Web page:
The day of: Even tough my race started at 7:20 am, I woke up at 4. I needed to hug my friends before they take on the full distance starting at 6 am. I went back to bed for another 30 minutes. Had a quick breakfast and was in line for the shuttle at 5:20. Got to transition very quickly. Then, set everything up and just stood there till the full distance started.

For the first time, I was racing outside of the USA so it was different to hear the Canadian National Anthem. Oh Canada, what a great day to race. As the gun went off, I watched all those 2,000 athletes start their day. I waited another hour on my sleeveless suit to start mine.

Swim: I positioned myself on the 35-40 minutes wave. I figured, if I stick the front of the pack I would make it under 35. Main problem was that I was on the back of the pack and the entrance to the water was a bit crowded. The arch was a bit too narrow. It is what it is, I was late to the party and it looks like I was going to pay the price.

I started good and the water was cold, much colder than anticipated. My pace was spot on, but there was a lot of people to go around. Then I realize that it was not 70.3 people, it was the back of the pack of the 140.6 that started at 7am. Everything as fine till I got swam over and my google fell off my face. A desperate moment as I can’t lose my contact lenses (that would be the end of the day for me if that happened) and I realize that my googles are around my neck. Thank God!

I keep on moving and the water is so cold. But there is nothing I can do at this point but keep moving forward. One more stroke. And finally, I am done. Time: 40:35 (Is that my worse 70.3 time? I think so!)

Yes, the watch is right. You were SLOW

T1: My guy and my coach always gives me a hard time on these. I am trying to be quick. Not a lot of bikes around me. Argh! Time: 5:39

Fun mountains to climb.

Bike: I am anxious. Mainly because I unprepared. It is all in my head, so I shift focus to what I can control: my heart rate. That is what I do for 56 miles. Up or down, I am keeping that beat at 130 per minute. Looking in retrospect, it was a very smart thing to do. It kept me on the game as the temperatures rose through the day. The course was hard, Long and steep mountains. Some rolling on the highway but that was about it.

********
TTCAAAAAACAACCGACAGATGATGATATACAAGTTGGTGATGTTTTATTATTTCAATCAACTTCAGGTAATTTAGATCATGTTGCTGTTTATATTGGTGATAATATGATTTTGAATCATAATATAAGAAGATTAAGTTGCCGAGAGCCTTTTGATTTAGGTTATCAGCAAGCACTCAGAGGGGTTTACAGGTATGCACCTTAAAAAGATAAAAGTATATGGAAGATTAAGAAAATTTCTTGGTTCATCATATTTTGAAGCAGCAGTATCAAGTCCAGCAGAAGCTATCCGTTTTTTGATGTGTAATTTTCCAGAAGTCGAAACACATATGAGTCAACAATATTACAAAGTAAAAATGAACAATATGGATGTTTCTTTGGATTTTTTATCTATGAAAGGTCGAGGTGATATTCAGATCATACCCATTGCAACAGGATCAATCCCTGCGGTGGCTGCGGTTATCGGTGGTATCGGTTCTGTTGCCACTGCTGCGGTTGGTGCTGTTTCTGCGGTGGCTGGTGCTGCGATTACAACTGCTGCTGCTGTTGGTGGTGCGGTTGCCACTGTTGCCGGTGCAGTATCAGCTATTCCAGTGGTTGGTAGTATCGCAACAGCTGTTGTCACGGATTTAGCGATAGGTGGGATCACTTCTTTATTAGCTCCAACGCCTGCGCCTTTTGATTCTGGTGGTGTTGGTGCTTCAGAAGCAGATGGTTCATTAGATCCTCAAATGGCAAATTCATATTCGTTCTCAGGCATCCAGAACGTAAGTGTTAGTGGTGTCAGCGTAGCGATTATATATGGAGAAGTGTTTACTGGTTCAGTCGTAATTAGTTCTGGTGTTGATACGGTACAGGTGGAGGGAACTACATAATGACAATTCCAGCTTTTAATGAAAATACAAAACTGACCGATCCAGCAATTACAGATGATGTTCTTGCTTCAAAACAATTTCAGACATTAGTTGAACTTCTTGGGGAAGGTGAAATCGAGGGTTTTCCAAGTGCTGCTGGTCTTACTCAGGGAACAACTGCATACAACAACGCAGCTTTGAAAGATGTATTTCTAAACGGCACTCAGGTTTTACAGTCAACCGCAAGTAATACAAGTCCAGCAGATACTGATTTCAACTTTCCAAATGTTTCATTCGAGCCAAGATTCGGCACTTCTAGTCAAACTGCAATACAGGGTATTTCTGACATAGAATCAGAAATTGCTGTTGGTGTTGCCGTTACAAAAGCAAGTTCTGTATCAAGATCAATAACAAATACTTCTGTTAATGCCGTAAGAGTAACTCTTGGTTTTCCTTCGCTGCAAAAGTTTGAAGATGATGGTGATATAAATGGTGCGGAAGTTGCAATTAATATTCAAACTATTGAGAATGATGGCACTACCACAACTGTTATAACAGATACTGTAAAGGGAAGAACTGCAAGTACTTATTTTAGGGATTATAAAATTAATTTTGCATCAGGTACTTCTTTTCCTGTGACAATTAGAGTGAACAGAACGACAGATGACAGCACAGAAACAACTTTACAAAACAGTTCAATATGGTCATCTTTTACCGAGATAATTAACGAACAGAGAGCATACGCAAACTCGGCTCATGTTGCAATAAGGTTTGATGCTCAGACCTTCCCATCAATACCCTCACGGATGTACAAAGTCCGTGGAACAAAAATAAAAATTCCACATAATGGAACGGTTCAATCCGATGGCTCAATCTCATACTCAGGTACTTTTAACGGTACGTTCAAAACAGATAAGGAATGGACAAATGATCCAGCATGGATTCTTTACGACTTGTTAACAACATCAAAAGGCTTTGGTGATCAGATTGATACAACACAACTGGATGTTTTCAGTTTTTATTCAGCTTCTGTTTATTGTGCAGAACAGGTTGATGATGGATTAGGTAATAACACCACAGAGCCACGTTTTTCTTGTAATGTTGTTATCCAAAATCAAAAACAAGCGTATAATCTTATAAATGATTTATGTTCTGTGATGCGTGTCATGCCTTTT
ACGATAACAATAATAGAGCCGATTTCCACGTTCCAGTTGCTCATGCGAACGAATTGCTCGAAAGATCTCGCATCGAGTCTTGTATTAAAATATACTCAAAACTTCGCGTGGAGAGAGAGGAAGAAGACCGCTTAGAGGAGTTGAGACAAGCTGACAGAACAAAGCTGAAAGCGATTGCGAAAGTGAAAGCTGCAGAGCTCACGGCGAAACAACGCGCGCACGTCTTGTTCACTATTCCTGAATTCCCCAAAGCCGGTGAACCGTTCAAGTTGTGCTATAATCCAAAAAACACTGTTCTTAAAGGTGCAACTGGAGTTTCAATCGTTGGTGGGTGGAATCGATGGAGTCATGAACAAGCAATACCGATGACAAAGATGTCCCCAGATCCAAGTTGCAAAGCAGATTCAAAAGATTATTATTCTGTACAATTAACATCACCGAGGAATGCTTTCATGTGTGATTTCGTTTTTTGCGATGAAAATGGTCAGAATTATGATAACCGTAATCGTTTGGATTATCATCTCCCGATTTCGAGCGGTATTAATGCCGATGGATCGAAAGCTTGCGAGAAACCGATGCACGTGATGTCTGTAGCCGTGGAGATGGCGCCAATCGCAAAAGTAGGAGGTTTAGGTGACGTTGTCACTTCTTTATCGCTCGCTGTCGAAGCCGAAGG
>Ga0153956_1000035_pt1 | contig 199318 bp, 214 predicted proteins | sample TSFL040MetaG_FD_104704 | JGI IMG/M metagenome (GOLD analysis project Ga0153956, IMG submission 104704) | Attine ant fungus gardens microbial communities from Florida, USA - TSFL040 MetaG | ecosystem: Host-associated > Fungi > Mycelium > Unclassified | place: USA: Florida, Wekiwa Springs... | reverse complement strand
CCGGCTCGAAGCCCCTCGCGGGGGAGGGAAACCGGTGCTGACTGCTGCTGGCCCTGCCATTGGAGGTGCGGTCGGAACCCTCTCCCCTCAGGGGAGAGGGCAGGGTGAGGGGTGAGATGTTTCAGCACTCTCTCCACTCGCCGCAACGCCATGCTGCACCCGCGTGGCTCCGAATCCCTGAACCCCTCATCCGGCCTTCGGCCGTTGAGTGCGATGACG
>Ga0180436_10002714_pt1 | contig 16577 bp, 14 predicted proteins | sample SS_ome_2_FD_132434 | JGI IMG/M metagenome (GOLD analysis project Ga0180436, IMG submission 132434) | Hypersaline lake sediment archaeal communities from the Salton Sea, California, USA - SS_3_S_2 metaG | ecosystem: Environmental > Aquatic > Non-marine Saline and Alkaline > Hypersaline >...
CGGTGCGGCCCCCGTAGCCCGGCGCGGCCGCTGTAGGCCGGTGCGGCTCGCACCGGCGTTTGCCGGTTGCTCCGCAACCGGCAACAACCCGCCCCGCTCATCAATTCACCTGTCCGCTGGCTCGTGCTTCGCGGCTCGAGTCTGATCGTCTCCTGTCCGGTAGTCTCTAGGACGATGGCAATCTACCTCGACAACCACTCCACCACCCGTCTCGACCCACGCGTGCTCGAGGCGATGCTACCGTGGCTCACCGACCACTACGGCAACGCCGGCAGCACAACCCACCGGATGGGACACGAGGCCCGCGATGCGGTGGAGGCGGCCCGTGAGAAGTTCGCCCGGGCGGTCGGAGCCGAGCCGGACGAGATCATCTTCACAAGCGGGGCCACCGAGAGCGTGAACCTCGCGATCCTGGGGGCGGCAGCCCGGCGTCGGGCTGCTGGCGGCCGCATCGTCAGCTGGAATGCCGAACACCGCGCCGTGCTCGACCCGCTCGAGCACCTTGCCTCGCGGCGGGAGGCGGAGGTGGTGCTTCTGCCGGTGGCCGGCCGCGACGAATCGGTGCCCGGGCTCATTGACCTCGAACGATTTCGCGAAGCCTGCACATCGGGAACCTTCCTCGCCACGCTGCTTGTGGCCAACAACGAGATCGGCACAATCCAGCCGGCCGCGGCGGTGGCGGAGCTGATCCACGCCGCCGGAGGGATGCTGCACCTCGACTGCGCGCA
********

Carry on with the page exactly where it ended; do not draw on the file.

I had fun on the bike. Even when I got to the entrance of the Whistler Olympic Park and the very same closed gate from yesterday was now open. So from not that bad yesterday, it became this is pretty hard but also absolutely beautiful. Wouldn’t trade it for any other extra 7 miles!

More fun to go down. I hit 45mph 🙂

As I head back into town, I was pretty proud for being able to keep my heart rate and making it on reasonable time. I heard some friends yelling my name, I saw some on the course. It was a good day to ride, even thought it was a pretty warm day. Back to transition, I was so ready for my running shoes. Time: 3:29:04

Fun Bike elevation chart

T2: As I head into transition, I am proud I am under 4 hours (I think I am smiling) and my guy is waiting on me and yells: “You had a good bike!”. I am smiling for sure! He is looking so I am making it a fast transition. Time: 5:38 (Later he tells me that I was running when he looked away. Seconds later, he looks again and I am walking. Yes, he gave me hard time about it. I still think I was moving fast)

Run: One loop. How bad can this be? Oh pretty bad! I started running but it felt slow, but it was pretty slow. As I ran passed my guy I make a statement that my run might be 20-30 minutes slower than I predicted. It felt so hot. It was dry but no shadows and hills kicked my butt. I realized that something was off hen i made to mile 8 and threw up. The heat got to me, I kept moving. Slowly.

Having a good time. Lol!

Coming to the finish line was a torture. Why? They make you go around the block after you see the finish line. That is just wrong. I might have called people names in my head as turnaround. Finishing is always fun. Even when your guy misses you again. He is the best at doing that. Last time, he blamed the tracker. This time, he blamed someone else’s parking skills. It is all good. I am done. Time: 2:26:06

Finish time: 6:47:02. Maybe my worse 70.3 time ever, definitely the hardest race. Who would think it could be 97F in Canada? Fun race, wonderful venue, awesome city. Never doing it again.

Glad it is over. What a relief.